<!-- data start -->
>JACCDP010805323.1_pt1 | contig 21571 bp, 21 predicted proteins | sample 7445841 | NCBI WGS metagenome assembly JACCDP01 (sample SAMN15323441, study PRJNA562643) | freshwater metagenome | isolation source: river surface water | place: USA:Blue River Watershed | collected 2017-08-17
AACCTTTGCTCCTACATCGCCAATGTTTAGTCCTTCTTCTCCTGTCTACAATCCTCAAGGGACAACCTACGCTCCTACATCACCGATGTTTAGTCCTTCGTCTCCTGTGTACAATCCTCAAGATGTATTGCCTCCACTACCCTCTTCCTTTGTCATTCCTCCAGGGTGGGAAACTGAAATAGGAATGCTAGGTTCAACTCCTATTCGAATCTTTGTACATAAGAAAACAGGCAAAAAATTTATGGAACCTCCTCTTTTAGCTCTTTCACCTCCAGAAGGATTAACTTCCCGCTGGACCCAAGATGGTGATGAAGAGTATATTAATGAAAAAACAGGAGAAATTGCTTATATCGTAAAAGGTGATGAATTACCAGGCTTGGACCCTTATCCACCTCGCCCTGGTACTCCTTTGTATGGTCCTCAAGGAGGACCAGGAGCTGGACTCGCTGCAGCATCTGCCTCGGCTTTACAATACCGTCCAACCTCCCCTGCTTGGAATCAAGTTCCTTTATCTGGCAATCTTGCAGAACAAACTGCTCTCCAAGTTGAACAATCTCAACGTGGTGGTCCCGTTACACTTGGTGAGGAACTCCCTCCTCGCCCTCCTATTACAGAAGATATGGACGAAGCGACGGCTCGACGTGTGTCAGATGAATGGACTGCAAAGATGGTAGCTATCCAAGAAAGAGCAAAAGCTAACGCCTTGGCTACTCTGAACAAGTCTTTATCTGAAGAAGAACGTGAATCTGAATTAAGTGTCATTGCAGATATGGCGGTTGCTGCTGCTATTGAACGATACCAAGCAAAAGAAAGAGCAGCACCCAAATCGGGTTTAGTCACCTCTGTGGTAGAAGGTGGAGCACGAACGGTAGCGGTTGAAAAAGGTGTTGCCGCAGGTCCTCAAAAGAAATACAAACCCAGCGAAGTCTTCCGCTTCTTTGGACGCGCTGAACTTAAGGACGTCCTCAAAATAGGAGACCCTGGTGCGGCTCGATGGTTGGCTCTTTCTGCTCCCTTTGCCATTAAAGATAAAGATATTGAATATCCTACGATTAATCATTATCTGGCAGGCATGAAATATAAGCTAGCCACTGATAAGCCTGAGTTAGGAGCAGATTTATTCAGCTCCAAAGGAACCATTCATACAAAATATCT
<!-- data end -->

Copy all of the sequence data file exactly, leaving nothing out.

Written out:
>JACCDP010805323.1_pt1 | contig 21571 bp, 21 predicted proteins | sample 7445841 | NCBI WGS metagenome assembly JACCDP01 (sample SAMN15323441, study PRJNA562643) | freshwater metagenome | isolation source: river surface water | place: USA:Blue River Watershed | collected 2017-08-17
AACCTTTGCTCCTACATCGCCAATGTTTAGTCCTTCTTCTCCTGTCTACAATCCTCAAGGGACAACCTACGCTCCTACATCACCGATGTTTAGTCCTTCGTCTCCTGTGTACAATCCTCAAGATGTATTGCCTCCACTACCCTCTTCCTTTGTCATTCCTCCAGGGTGGGAAACTGAAATAGGAATGCTAGGTTCAACTCCTATTCGAATCTTTGTACATAAGAAAACAGGCAAAAAATTTATGGAACCTCCTCTTTTAGCTCTTTCACCTCCAGAAGGATTAACTTCCCGCTGGACCCAAGATGGTGATGAAGAGTATATTAATGAAAAAACAGGAGAAATTGCTTATATCGTAAAAGGTGATGAATTACCAGGCTTGGACCCTTATCCACCTCGCCCTGGTACTCCTTTGTATGGTCCTCAAGGAGGACCAGGAGCTGGACTCGCTGCAGCATCTGCCTCGGCTTTACAATACCGTCCAACCTCCCCTGCTTGGAATCAAGTTCCTTTATCTGGCAATCTTGCAGAACAAACTGCTCTCCAAGTTGAACAATCTCAACGTGGTGGTCCCGTTACACTTGGTGAGGAACTCCCTCCTCGCCCTCCTATTACAGAAGATATGGACGAAGCGACGGCTCGACGTGTGTCAGATGAATGGACTGCAAAGATGGTAGCTATCCAAGAAAGAGCAAAAGCTAACGCCTTGGCTACTCTGAACAAGTCTTTATCTGAAGAAGAACGTGAATCTGAATTAAGTGTCATTGCAGATATGGCGGTTGCTGCTGCTATTGAACGATACCAAGCAAAAGAAAGAGCAGCACCCAAATCGGGTTTAGTCACCTCTGTGGTAGAAGGTGGAGCACGAACGGTAGCGGTTGAAAAAGGTGTTGCCGCAGGTCCTCAAAAGAAATACAAACCCAGCGAAGTCTTCCGCTTCTTTGGACGCGCTGAACTTAAGGACGTCCTCAAAATAGGAGACCCTGGTGCGGCTCGATGGTTGGCTCTTTCTGCTCCCTTTGCCATTAAAGATAAAGATATTGAATATCCTACGATTAATCATTATCTGGCAGGCATGAAATATAAGCTAGCCACTGATAAGCCTGAGTTAGGAGCAGATTTATTCAGCTCCAAAGGAACCATTCATACAAAATATCT